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4 of 4 people found the following review helpful By Josh Cervone on December 22, 2003
Format: Paperback
I bought this book because it was required for a class i was taking on the history of the Church. As it turned out this is one of few text books that I decided to keep. As I read Grenz's excellent presentation of the Protestant Christian faith I was challenged to think on issues that I never before considered. Overall I think this is an excellent book for any Christian who is seeking a greater knowledge of their faith or for anyone who is considering converting to the Christian faith and is curios about its beliefs and some of its doctrines.
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4 of 4 people found the following review helpful By S. Shrank on December 13, 2006
Format: Paperback
I also bought this book for a introduction to theology class I have to take at school and it along with McGrath's book are two of only a handful of books that I have not immediately sold after the class was over. This book has been a great resource in helping me to better understand the different theological topics. Also, it is nice to have a reference to turn to when you are unsure of issues in theology and this book is just that. Though, it is long, it is manageable because of the usage of the book as a resource.
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6 of 7 people found the following review helpful By Martin Rollins on August 10, 2000
Format: Paperback
This book is very indepth and is well worth the read. While adhering to historical orthodoxy, Grenz is also quite creative. His bibliology section, for example, appears in chapter 14, rather than in the traditional theological prolegomena (introductory) section of most systematics texts. His integrative motif of 'community' is excellent, but I disagree with Grenz at several points. His characterization of the Holy Spirit as the bond of love between the Father and the Son makes the third member of the Trinity rather impersonal. I would have preferred a more unequivocal assertion regarding the real personality of the Spirit. The 'concretization' of the relationship between the Father and the Son seems to be an inadequate description of the Holy Spirit as presented in the Scriptures. Grenz gives excellent hisorical background on each topic, the work is saturated with the Scriptures, and the author clearly is a passionate Christian believer. Wonderful text for spiritual enrichment and undoubtedly a solid introductory volume for college and seminary settings.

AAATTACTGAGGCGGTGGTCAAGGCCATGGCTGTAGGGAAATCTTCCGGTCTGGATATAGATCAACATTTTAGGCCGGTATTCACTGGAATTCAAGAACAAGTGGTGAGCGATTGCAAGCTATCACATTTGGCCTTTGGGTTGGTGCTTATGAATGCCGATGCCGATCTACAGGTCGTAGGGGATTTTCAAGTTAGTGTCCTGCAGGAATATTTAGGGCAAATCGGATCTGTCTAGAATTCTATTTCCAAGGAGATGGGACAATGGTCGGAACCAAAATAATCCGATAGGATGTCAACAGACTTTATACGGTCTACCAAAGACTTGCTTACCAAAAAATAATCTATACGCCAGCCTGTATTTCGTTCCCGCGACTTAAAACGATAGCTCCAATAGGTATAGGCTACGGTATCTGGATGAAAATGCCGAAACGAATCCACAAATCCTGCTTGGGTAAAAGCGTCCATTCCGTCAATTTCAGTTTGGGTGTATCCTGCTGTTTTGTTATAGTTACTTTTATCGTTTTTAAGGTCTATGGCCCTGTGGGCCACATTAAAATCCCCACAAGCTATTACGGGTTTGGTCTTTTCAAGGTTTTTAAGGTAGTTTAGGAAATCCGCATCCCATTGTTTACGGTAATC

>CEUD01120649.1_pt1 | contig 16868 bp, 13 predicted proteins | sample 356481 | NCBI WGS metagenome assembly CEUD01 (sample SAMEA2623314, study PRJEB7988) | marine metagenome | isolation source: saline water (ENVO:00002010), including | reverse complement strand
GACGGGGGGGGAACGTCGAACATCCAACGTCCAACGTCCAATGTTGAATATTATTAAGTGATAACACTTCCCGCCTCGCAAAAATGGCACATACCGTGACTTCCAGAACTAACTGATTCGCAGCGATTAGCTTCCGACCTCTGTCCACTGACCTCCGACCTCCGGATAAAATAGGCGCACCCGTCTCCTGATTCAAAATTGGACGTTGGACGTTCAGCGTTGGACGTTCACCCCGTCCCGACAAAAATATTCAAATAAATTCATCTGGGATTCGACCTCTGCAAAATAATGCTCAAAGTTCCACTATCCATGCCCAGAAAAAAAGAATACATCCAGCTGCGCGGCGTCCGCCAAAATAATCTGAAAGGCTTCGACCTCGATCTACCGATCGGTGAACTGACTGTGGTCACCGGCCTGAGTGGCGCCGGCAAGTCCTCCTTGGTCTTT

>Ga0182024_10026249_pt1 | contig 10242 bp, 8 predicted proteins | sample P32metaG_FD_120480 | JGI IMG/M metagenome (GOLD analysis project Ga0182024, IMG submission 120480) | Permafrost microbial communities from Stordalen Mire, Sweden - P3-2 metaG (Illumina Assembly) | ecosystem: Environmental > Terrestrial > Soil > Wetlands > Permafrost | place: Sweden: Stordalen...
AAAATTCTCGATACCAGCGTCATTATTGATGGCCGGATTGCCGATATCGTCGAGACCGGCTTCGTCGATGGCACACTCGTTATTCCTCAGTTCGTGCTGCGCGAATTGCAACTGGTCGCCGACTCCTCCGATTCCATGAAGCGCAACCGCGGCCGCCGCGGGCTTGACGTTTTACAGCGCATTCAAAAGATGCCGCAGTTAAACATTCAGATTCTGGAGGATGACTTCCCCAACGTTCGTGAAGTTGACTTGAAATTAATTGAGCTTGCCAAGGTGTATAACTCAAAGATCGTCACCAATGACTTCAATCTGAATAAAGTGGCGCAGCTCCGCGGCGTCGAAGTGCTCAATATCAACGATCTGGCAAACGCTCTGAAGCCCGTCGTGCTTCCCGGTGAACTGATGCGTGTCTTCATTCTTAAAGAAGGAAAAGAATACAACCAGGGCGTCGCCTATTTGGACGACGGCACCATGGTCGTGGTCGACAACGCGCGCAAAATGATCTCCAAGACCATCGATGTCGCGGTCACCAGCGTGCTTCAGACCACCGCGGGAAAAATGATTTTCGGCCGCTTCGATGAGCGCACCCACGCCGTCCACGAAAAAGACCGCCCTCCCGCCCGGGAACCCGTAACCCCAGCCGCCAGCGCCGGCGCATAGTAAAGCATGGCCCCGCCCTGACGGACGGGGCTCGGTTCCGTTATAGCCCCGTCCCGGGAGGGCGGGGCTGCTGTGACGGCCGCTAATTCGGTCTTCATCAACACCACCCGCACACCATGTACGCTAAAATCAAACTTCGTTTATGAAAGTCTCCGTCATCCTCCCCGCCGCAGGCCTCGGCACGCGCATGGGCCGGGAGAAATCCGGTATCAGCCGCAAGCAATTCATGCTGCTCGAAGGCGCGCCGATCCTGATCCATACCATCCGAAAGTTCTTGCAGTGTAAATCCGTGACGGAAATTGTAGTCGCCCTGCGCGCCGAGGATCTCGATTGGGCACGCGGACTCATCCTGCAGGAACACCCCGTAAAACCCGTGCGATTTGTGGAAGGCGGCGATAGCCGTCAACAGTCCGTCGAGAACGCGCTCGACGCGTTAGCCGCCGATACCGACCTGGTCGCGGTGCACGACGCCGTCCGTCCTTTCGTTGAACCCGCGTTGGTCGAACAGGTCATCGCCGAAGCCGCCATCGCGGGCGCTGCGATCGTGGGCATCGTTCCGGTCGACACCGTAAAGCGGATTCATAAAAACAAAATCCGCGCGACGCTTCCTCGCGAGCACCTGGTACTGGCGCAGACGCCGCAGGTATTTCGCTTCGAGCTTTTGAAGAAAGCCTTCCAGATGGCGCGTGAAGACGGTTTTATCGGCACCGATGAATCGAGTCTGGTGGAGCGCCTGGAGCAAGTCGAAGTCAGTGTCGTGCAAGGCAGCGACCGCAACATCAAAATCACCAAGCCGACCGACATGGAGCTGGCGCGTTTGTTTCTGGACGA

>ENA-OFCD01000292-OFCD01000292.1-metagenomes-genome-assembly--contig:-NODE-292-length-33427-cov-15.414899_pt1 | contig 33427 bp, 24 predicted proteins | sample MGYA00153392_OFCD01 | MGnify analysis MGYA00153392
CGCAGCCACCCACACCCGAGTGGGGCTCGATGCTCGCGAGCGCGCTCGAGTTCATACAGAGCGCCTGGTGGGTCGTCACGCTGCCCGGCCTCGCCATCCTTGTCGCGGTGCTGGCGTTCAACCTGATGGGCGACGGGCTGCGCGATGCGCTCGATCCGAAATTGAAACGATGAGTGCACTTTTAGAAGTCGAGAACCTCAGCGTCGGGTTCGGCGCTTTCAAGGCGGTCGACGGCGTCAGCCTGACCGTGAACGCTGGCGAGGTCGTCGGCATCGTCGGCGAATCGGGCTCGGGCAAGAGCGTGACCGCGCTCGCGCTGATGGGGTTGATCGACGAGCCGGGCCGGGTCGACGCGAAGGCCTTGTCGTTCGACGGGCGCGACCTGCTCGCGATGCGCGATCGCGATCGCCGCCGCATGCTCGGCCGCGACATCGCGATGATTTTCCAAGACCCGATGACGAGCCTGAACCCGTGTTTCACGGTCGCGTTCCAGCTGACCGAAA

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6 of 7 people found the following review helpful By Steve Jackson on February 21, 2001
Format: Paperback
In recent years, any number of systematic theologies have been written by Evangelicals. Stanley Grenz is a moderately conservative theologian and his book is a welcome overview of Christian theology from a Baptistic perspective. One of the best features of this book is that the discussion is clear and thorough, but never simplistic. Grenz achieves this by focusing on the Biblical material and leaving the historical discussion to a few key thinkers in any area. This prevents the work from reading like a telephone book, unlike many systematic theologies. In addition, Grenz has a purpose to his work, namely to integrate his discussion with the communitarian aspects of Christianity. Finally, the work is less than 700 pages, making a bit less intimidating than other theologies.